As an 8x10 shooter, you dont count. Your film purchase is nothing, hell the LF film purchase from B&H or Badger is nothing compared to the revenues 35 mm film and printing and the purchases made by Wal Mart or other chain stores brought in revenues to Kodak or Fuji.

    Bottom line, there are more people using point and shoots than there are people using 8x10 cameras, technology fatigue or not......

    Quote Originally Posted by DeanC
    <shrug> I'm pretty comfortable with technology: I have a cell phone and an iPod. My two Tivo's are wirelessly networked to eachother so I can move my son's favorite episode of Sesame Street (American Fruit Stand, if anyone is curious) between the living room and the play room. I have a FreeBSD box in a colocation facility running mailman for a mailing list I maintain. I build my tools from source and I edit my own DNS zone files. I'm even the Director of Operations for an Internet company with responsibility for a couple of thousand servers in multiple data centers.

    I also contact print 8x10, b&w.

    One of the reasons I picked a fundamentally 19th century hobby is precisely because of what I do for a living. At the end of the day, or on the weekend, the very last thing I want to do is spend more time with computers. I like wet darkroom work because it's hands on, low tech. Technology comfort and technology fatigue are not mutually exclusive.

    Dean

  4. #24
    jovo's Avatar
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    Quote Originally Posted by Jorge
    Arrogant or not, why dont you go to the mall and look at the next generation and see them walking around with Ipods, cell phones, etc. These are the people who will be making pictures and are comfortable with technology. The price of these items decreases as time goes by. A palm PDA used to be many hundred dollars when they first came out, now you can get a Palm Treo on Ebay for $70 dollars.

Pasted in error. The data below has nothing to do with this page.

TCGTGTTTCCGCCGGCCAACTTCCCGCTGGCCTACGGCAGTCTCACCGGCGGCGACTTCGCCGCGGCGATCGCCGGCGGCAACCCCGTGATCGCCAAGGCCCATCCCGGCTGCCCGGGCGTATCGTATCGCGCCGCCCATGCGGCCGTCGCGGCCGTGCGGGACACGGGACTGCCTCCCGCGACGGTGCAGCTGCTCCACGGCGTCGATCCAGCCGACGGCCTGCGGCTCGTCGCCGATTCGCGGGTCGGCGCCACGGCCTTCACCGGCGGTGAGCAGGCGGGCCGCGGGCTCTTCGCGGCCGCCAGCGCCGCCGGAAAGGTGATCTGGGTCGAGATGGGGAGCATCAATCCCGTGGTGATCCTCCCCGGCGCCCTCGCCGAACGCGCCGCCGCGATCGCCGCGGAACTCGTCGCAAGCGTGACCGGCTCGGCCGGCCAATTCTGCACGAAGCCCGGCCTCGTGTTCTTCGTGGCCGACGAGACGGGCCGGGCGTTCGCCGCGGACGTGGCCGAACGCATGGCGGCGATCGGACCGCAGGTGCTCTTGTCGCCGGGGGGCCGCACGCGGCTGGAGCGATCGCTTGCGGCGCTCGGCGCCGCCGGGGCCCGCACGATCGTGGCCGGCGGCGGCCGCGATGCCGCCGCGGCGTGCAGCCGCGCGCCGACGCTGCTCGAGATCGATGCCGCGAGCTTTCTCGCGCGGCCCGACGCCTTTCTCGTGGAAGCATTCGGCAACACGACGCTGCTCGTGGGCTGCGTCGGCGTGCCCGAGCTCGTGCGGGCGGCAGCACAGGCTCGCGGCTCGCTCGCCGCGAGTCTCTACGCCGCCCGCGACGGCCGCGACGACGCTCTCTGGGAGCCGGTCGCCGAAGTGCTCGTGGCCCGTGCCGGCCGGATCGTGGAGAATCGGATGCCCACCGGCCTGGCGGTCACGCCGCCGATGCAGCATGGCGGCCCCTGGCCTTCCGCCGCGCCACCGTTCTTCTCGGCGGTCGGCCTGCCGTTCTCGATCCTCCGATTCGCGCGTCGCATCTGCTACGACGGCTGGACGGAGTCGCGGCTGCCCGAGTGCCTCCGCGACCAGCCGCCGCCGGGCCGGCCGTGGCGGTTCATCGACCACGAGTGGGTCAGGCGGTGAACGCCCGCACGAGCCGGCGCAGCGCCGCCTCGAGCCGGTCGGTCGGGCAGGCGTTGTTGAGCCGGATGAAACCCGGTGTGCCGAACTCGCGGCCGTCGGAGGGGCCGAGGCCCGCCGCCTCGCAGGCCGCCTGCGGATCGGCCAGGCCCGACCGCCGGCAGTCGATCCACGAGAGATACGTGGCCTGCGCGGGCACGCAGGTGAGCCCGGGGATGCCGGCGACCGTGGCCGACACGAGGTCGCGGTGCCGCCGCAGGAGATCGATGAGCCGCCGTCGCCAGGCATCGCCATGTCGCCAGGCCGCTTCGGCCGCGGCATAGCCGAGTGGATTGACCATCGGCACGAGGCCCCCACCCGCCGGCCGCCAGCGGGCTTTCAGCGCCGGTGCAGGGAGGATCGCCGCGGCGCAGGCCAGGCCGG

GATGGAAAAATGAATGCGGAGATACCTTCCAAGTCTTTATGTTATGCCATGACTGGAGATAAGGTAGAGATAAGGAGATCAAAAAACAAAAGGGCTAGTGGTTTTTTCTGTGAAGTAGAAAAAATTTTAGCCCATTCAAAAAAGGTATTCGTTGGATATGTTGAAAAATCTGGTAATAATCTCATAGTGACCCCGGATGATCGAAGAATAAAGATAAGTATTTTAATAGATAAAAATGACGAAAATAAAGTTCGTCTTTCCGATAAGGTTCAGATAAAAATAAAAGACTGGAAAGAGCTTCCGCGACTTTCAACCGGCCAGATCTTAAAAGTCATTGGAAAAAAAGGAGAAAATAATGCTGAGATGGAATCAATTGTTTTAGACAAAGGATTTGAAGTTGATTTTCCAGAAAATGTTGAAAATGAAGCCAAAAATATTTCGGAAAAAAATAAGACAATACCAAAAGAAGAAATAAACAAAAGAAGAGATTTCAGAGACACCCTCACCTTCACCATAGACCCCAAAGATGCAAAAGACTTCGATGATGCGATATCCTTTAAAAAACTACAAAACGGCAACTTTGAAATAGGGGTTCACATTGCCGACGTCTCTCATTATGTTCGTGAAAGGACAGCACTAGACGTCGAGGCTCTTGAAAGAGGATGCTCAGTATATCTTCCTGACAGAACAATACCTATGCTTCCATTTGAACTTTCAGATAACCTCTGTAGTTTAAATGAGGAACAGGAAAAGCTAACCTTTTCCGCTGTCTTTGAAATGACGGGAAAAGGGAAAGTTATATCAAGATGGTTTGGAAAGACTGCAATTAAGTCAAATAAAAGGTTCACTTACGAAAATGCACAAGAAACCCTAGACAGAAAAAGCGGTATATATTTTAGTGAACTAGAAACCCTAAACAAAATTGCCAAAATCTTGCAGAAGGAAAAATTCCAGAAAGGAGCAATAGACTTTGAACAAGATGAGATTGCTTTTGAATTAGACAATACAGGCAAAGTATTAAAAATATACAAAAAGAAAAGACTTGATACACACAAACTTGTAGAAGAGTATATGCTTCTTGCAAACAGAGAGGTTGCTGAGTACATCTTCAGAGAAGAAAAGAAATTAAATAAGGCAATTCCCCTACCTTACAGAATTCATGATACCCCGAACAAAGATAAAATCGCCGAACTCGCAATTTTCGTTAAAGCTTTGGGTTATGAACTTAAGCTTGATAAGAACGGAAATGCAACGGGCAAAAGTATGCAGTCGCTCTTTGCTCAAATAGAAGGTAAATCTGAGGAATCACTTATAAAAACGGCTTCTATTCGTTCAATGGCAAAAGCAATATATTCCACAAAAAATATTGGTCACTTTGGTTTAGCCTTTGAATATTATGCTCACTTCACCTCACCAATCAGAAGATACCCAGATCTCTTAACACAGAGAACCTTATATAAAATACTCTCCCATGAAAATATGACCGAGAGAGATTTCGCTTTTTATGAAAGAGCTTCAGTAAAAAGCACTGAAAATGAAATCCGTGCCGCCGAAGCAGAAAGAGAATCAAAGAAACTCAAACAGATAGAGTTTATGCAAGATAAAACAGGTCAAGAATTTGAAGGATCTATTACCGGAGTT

It is more arrogant to think everybody likes what you like and cannot afford the gizmos.

    You're absolutely right about what you just wrote, and I don't disagree. My point about arrogance (and I don't mean arrogance on your part if there is any, but the arrogance of the technomasters of the universe who think that everyone will like what they like!) is the assertion that EVERYONE will be doing what you describe. (BTW, not everyone even has $70 to spend on what they can also accomplish in more traditional ways.) People still write snail mail and always will when they can perfume a piece of paper for their sweetheart for instance. You can splash perfume on your monitor and keyboard til the bottle's empty, but only you will know about it (plus the neighbors I guess.). That the use and commonality of technoinventions is on the ascendence isn't an issue for me. It's the notion that it will continue in the same way forever that I dispute. I assert the swing of the pendulum.